I apologize in advance for this post. My feelings and emotions are still a bit of a wreck after this past Tuesday. I honestly had a bad feeling about the election for awhile and even shut down my social media accounts because I just could not read and dialogue about the ugliness anymore.
Last week was rougher than I even anticipated. The last time I felt so disheartened and depressed was when my grandmother passed away during the summer of 2014. This week I barely slept, prayed earnestly while crying, I didn’t eat until yesterday, and even felt no desire to lift weights which is something I always enjoy. When my kids woke up Wednesday morning and asked who won, I had to say Donald Trump did. My son started crying and my daughter said “are you kidding me? Mom, how does a man who clearly says mean things about brown people and Muslims going to be in charge of the US? I don’t understand, you always tell me that good beats evil, how does someone who acts like a bully win?” I told her I don’t know, but God is in control and your dad and I love you. That was really all I could muster up to say. I didn’t want her or my son to know how sad, disheartened, and low I felt too about the election results.
During the drive into school, I recounted in my mind all of the numerous racist, bigoted, sexist incidents I’ve experienced in my lifetime. The first one I remember happened when I was only a six-year-old. As pulled into the school parking lot, I delayed getting out of my car. I had to wipe the tears starting to wail up in my eyes as I remembered all of these hurtful things:
- “Black people usually don’t test into the gifted program, so I’m surprised you did.”
- “You’re an Oreo, you know, your black on the outside, but really white on the inside.”
- “You’re a different kind of black person, you know articulate and smart.”
- “That’s surprising you got into Wake Forest academically, I figured you got an athletic scholarship”
- “You’re really smart for a black girl. It’s very rare.”
- “How do you know all of this technology stuff as a woman?”
- “What are you mixed with, I know you can’t be just black?”
- “You think you’re such a good player, don’t you N—–r”
These were just a few of the many incidents I’ve experienced that I recounted in my head. I couldn’t hold back the emotion and wept in my car for several minutes before walking into school. All of those hateful experiences I and countless other marginalized people experience(d) at the hands of white people, was somehow being rewarded. I could not believe that other adults, drank in small sips or big gulps, the Kool-Aid Trump served. Trump’s campaign centered on hateful rhetoric and no real definitive plan or answer on how exactly things would be made “great again” in the US. He belittled, disparaged, scoffed at, and disrespected pretty much any and everyone. How did we get to the point that Americans thought this behavior by anyone, let alone the potential leader of the United States was acceptable and okay?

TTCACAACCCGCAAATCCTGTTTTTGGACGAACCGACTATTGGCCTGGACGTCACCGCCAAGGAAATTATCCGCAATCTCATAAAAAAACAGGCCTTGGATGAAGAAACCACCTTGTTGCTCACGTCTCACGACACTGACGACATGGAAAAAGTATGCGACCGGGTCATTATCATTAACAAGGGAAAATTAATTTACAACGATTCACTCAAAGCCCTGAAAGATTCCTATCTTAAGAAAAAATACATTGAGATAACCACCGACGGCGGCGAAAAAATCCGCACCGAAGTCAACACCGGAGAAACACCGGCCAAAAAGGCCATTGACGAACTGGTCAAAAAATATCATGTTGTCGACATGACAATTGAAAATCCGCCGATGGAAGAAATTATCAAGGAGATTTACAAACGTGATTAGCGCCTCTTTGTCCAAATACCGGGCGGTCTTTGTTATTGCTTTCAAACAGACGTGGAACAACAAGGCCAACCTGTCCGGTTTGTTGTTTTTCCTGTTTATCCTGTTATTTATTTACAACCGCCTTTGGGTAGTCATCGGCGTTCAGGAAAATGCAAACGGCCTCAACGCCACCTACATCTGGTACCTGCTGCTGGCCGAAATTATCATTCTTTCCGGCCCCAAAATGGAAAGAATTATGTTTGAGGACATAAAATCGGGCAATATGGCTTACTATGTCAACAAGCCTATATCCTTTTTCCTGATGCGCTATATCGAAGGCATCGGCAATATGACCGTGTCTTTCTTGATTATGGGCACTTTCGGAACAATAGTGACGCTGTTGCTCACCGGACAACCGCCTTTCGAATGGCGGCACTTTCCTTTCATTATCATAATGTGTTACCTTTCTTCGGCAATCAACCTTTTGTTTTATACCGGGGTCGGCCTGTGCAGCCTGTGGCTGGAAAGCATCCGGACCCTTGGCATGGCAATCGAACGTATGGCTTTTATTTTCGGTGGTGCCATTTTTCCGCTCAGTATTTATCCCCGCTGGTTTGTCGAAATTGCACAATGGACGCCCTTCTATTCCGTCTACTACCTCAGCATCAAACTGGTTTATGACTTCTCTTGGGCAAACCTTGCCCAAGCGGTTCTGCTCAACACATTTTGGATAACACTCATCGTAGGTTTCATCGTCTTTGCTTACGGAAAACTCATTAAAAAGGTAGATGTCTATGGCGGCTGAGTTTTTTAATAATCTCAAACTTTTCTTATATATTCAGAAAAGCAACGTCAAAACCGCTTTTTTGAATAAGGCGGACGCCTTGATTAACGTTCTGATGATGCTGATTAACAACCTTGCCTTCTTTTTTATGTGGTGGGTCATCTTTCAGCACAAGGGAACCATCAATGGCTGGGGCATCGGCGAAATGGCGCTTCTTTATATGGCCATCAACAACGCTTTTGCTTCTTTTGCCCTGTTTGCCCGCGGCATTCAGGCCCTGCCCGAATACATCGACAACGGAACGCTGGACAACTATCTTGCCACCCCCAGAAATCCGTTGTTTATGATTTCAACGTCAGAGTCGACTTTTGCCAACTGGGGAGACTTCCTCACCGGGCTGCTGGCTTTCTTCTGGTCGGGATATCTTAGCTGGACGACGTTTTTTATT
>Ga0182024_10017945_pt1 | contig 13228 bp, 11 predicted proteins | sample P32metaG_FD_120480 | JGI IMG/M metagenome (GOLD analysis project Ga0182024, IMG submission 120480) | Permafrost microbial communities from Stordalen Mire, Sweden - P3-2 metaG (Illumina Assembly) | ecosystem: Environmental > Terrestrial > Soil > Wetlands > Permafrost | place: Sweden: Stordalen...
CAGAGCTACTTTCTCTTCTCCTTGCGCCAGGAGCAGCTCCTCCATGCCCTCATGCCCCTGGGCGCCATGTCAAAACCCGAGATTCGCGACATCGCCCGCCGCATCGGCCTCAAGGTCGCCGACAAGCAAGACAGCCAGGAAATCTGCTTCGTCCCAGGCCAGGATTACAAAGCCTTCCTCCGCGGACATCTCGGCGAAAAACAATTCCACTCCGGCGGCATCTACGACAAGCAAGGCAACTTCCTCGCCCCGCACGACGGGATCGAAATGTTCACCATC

I finally composed myself enough to walk to my office. The remainder of Wednesday and the rest of this past week, I felt my larynx had been ripped from my throat. I felt and remembered the scene in the original movie Roots, when Kunta Kinte’s spirit was finally broken enough from mistreatment and the beatings to assimilate and take his slave name, Toby. America’s decision to elect a mediocre, unqualified and hate-spewing white man to its highest office deflated me. I felt no matter what I did, accomplished, shared, apparently a lot of people still don’t believe my life or the lives of other marginalized people really matters. No matter what I do, a majority of people will still see me as a n—-r, and I can’t fix that.
I am very uneasy of the direction that our country will go, but will remain prayerful. I’m grateful for my friends who have given me space during this time of grief, but have also reached out and provided comforting words, hugs, and encouragement. They believe my life has value and that I cannot quit fighting. Although the jolt I received election night was debilitating, I now realize I cannot stay down. I must continue to fight not only for myself but for my two children, as well as all marginalized students’ lives. I must follow the lead of those in Educolor who have brilliantly done this work and resiliently and wisely used curve balls thrown at them as a reason to grab a bigger bat so they can knock the next pitch out of the park.
I also must continue to fight in the bubble of education and edtech against those who throughout this election have remained silent or complicit to the hate that has infiltrated our schools. The silence and complicit behavior in schools have produced graduates who voted for a man who ran on a platform of hate and disrespect. This silence and hate will not be fixed by safety pins but instead by actual action and organized activism by the adults in our buildings. We need educators who care about educating all students as well as a desire to break down inequities within the educational system through positive deviance. Educators must be reminded to keep their privilege in check in order to reverse things in our buildings. All of these things, I’m capable, have been, and will continue to try to do. Although I’m having to ease myself back into this fight after a big sucker punch that has left me woozy, I’m putting gloves back on and will be coming out of my corner when the bell rings.